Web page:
Amazon-Whole Foods Deal Prevented Grocer From Accepting Counterbids, Regulatory Filing Reveals
After news of Amazon’s $13.7B Whole Foods Market deal broke, analysts speculated about a potential bidding war spurred by competing grocers to strategically prevent or derail the deal.
But terms of the deal prevented the high-end grocer from seeking or accepting any other bids, a regulatory filing disclosed last week.
As investors anxiously awaited confirmation of a counterbid, Whole Foods’ stock, which was trading at $42/share when the deal was announced June 16, jumped briefly for a few days before falling back below the sale price.
The filing revealed that Whole Foods opted not to proceed with an auction process, even after receiving interest from two competing grocers and four private equity funds, one of which was Albertsons, a high-end grocery chain owned by Cerberus Capital Management, sources told Reuters.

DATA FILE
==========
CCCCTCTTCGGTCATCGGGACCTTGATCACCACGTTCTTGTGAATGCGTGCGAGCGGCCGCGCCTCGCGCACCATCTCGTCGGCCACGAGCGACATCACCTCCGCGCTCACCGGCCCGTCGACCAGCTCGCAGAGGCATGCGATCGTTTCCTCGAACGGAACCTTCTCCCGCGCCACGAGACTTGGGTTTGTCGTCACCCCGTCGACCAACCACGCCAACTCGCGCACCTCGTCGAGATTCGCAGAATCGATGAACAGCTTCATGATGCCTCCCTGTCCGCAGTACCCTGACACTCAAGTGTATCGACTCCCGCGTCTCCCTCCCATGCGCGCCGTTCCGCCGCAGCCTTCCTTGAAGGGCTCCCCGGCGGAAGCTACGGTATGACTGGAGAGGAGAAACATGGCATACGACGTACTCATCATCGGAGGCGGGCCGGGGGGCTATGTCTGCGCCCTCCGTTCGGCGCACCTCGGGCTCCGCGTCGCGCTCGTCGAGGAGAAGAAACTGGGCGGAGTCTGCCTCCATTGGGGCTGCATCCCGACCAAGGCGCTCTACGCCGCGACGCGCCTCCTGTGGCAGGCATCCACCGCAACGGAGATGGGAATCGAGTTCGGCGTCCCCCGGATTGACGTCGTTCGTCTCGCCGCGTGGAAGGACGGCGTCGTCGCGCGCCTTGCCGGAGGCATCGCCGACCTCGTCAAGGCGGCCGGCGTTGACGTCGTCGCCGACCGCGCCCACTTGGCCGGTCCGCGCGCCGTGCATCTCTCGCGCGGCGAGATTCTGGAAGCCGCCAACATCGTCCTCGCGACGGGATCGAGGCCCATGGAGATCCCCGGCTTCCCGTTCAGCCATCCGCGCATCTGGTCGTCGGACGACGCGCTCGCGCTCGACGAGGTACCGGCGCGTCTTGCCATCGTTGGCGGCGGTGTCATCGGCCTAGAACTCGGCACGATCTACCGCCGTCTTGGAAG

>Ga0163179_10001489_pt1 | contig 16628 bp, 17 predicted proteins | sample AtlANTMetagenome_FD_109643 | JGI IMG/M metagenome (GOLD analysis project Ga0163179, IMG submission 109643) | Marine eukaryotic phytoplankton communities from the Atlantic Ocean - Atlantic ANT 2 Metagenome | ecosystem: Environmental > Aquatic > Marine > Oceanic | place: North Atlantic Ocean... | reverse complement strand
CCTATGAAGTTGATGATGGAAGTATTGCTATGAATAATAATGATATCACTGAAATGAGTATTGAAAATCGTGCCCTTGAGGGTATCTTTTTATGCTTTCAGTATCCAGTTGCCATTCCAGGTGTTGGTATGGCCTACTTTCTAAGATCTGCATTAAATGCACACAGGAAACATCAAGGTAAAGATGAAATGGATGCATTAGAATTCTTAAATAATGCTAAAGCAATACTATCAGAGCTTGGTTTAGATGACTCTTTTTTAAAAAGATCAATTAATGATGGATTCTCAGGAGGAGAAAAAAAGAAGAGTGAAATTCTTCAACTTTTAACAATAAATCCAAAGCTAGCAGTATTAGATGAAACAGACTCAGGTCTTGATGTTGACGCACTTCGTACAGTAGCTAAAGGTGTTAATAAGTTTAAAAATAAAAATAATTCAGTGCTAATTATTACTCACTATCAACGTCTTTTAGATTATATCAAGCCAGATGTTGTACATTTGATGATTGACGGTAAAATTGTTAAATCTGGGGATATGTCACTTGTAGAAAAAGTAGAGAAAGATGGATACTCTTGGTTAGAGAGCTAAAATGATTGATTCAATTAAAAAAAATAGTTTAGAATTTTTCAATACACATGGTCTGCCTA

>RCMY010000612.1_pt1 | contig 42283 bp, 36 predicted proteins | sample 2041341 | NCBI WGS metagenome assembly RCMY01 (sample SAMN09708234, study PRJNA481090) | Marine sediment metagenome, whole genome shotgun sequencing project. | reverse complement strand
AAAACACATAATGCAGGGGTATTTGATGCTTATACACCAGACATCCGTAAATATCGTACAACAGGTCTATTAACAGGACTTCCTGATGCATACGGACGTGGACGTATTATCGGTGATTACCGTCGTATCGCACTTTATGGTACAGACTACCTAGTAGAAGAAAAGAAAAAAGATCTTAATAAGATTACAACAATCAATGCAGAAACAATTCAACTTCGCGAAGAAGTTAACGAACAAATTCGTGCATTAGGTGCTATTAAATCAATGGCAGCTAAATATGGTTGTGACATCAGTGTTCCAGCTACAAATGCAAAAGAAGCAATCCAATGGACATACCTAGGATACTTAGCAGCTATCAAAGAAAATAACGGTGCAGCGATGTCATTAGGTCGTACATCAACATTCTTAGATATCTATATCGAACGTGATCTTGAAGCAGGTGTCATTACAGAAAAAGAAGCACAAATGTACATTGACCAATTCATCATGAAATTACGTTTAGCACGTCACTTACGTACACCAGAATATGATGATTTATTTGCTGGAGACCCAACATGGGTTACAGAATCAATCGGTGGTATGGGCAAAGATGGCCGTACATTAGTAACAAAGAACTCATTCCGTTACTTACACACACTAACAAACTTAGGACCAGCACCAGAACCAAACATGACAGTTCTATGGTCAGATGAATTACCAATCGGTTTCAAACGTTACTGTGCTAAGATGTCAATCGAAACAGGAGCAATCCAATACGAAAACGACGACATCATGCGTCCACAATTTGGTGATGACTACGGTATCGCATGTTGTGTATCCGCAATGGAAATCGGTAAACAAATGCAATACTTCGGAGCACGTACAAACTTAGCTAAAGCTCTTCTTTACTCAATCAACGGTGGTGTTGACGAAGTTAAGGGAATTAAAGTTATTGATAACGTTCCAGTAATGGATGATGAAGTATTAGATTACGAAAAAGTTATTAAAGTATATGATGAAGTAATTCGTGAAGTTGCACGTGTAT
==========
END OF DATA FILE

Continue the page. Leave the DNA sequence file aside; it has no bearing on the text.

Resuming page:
Amazon initially bid $41/share in May, but Whole Foods countered asking for $45/share. The two settled on $42/share, which Amazon said was its “best and final offer,” the filing reads. Amazon told Whole Foods it was looking into other buyout opportunities should its final offer be rejected.
The e-commerce behemoth has been working to expand its physical brick-and-mortar presence for some time now, and this deal will not only give Amazon access to Whole Food’s portfolio of 450-plus stores, but also gives Amazon control of the grocer’s distribution network — complete with store backrooms and cold storage.